TERRE HAUTE —
Horror novels and creepy movies have given bats an unsavory reputation.
While most people probably don’t think they will become vampires if bitten by a bat, many feel bats almost certainly all have rabies.
As it turns out, a bat is no more likely to have rabies than a dog, raccoon, skunk or “really any other mammal,” according to Angie Manuel, an interpretive naturalist with the Indiana Department of Natural Resources.
That was just one of the many facts about nocturnal creatures, many of whom we associate with Halloween, that Manuel shared through the IDNR’s Facebook page during a one-hour live question-and-answer “talk” Tuesday afternoon from 2 to 3 p.m.
The sessions, known as “Talk to a DNR Expert,” are a new way for the state agency to reach the public in a basically no-cost manner, said Dawn Krause, program director in the communications division of the IDNR and the person who came up with the program.
About every two or three weeks a new DNR expert is lined up to host a one-hour Facebook discussion. Tuesday’s topic was creatures that go bump in the night, spurring our imaginations at Halloween. Manuel hosted because she is an expert in nocturnal animals, especially bats, which she got to know well while working at the Mounds State Park in Anderson. She is now a naturalist at the Prophetstown State Park in West Lafayette.
Tuesday’s talk also featured photos taken by the IDNR’s many talented photographers, Krause said. Photos showed a hibernating red bat, baby opossums, a short-eared owl and other animals that are active after the sun goes down.
Apart from bats, other nighttime animals often considered “creepy” include coyotes, snakes, toads and opossums, Manuel said in answer to a question. The timber rattlesnake, which can be found in southern Indiana, is nocturnal as are some toads, she said.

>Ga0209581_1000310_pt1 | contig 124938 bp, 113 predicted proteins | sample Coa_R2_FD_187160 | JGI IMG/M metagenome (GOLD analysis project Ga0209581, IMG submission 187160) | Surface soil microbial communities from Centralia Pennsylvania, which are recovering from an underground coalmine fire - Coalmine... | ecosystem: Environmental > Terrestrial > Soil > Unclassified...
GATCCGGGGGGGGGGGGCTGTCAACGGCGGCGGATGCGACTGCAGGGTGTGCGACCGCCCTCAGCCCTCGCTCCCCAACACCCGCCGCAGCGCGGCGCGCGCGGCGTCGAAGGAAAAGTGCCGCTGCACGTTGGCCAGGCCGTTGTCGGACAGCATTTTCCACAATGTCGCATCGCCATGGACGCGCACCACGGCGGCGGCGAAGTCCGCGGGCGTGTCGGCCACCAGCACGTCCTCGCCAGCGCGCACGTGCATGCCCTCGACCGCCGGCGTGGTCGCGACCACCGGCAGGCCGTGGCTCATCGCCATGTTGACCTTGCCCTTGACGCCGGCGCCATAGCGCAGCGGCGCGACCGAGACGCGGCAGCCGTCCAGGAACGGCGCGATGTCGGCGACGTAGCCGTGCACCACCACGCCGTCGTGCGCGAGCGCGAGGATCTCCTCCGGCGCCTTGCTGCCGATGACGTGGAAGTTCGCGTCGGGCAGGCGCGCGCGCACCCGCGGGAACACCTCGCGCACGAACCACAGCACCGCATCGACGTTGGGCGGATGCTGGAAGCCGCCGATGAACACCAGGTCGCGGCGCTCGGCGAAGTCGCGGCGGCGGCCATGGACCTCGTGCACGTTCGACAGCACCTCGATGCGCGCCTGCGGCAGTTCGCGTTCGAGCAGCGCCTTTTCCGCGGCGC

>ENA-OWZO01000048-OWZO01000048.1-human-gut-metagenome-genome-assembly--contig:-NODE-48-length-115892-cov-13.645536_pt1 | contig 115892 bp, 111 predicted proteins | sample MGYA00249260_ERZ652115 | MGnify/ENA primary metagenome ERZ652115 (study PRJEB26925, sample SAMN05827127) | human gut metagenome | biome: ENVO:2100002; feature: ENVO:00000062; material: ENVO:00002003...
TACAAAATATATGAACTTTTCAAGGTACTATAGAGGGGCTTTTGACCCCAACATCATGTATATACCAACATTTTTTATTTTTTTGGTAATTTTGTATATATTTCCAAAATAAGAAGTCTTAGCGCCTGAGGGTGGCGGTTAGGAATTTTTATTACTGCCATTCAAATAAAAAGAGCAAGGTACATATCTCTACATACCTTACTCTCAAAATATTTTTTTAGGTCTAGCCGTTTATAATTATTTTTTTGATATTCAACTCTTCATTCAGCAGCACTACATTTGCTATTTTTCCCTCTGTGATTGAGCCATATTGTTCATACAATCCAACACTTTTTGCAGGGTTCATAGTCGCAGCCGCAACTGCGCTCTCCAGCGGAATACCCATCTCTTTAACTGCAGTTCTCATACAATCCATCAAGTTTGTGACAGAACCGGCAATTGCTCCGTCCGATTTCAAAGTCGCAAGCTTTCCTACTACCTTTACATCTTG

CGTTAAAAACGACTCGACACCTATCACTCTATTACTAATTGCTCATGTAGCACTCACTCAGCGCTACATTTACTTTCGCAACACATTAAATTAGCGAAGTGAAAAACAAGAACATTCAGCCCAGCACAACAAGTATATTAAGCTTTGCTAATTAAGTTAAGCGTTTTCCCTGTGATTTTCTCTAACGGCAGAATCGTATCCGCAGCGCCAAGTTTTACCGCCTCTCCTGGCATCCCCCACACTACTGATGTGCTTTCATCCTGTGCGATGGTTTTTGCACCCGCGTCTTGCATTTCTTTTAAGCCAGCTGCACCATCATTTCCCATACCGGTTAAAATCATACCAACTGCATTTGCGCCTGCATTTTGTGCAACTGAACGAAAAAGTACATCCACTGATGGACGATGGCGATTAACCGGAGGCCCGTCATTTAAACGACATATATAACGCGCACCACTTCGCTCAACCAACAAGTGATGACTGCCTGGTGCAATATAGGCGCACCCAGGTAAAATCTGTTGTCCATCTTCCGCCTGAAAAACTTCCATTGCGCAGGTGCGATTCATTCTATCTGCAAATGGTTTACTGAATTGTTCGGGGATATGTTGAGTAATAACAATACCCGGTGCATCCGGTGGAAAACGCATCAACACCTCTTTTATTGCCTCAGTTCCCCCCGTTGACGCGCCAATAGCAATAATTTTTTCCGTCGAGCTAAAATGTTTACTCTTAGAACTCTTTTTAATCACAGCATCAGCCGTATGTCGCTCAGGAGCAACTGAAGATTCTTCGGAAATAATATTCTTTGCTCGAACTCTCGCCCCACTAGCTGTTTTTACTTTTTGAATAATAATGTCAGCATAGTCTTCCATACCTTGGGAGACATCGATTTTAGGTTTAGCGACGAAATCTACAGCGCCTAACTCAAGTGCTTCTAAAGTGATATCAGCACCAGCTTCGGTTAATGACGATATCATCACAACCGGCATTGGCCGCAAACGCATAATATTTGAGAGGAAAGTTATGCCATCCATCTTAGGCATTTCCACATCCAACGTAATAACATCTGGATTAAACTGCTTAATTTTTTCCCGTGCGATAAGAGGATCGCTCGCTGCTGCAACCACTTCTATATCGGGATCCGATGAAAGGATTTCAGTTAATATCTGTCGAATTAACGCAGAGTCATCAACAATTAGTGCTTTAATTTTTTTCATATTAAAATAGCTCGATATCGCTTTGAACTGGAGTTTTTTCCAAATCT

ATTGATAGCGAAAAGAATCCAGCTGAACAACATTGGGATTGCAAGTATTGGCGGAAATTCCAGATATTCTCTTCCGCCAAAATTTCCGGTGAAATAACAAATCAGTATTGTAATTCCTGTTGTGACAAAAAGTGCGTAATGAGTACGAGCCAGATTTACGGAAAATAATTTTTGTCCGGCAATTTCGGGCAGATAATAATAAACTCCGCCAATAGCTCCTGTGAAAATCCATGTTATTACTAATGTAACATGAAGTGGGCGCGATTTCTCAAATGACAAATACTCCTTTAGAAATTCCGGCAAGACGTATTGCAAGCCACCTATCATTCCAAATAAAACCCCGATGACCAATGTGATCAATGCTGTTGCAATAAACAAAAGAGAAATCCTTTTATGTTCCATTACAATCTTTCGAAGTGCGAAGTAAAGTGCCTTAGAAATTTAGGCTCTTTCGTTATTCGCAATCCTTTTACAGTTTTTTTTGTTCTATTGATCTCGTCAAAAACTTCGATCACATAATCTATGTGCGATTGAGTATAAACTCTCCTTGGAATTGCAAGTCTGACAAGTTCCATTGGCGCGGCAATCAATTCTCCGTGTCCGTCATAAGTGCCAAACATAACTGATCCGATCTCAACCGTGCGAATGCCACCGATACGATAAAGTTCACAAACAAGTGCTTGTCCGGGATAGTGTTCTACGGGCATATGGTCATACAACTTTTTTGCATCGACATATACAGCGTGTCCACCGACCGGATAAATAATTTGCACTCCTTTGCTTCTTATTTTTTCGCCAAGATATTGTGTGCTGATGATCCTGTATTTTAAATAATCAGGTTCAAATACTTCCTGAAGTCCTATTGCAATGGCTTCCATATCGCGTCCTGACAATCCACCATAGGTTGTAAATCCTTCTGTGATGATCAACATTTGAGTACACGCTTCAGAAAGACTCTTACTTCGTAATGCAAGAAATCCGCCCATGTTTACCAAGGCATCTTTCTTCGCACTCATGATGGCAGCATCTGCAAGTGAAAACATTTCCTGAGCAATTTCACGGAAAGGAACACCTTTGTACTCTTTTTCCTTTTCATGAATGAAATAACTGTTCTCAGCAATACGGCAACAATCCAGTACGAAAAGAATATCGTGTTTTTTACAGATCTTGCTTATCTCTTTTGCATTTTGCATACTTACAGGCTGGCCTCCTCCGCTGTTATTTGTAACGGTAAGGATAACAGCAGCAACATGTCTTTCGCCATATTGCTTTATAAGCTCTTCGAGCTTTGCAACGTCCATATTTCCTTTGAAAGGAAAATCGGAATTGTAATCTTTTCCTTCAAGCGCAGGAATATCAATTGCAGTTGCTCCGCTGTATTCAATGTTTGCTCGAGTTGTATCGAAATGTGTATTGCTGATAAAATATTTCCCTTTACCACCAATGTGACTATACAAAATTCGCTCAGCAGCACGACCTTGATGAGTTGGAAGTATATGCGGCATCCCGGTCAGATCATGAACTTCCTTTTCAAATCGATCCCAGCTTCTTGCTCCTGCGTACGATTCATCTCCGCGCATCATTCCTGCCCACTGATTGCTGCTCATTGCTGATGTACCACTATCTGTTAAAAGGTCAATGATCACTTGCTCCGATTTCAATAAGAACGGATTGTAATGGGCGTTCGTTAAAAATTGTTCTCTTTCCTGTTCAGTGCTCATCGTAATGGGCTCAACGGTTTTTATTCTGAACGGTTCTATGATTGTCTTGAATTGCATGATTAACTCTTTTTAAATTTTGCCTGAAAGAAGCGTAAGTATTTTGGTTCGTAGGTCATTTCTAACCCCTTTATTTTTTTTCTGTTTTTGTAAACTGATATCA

Indiana has a very “healthy” coyote population, Manuel said when asked how many of the animals are roaming the Hoosier countryside. She also pointed out that opossums have more than 50 teeth, which they often show startled humans. That’s the most teeth of any mammal, she said.
Opossums are very misunderstood, chimed in one participant in the discussion. “They eat those slugs that are so destructive in the garden.”
Several people took part in the one-hour live “talk.” Access is limited to those who “Like” the Indiana DNR on Facebook and there is no charge.
“It’s kind of been a growing process,” said Krause, who launched the series about 18 months ago. “I wasn’t sure what to expect when I started them… It’s really taken off.”
Some of the most popular “talks” have been on restoring cemeteries, dealing with water wells and ways to become a conservation officer, Krause said. Other popular topics have included abandoned coal mines, edible things in the wild and “cattail cooking.”
Talks this winter will deal with Christmas trees and snowmobiling. The next talk, set for Nov. 13 at 2 p.m., will cover the firearms deer hunting season. For the latest information and a schedule, visit the agency’s website at www.in.gov/dnr/7315.htm.
TERRE HAUTE —
Horror novels and creepy movies have given bats an unsavory reputation.
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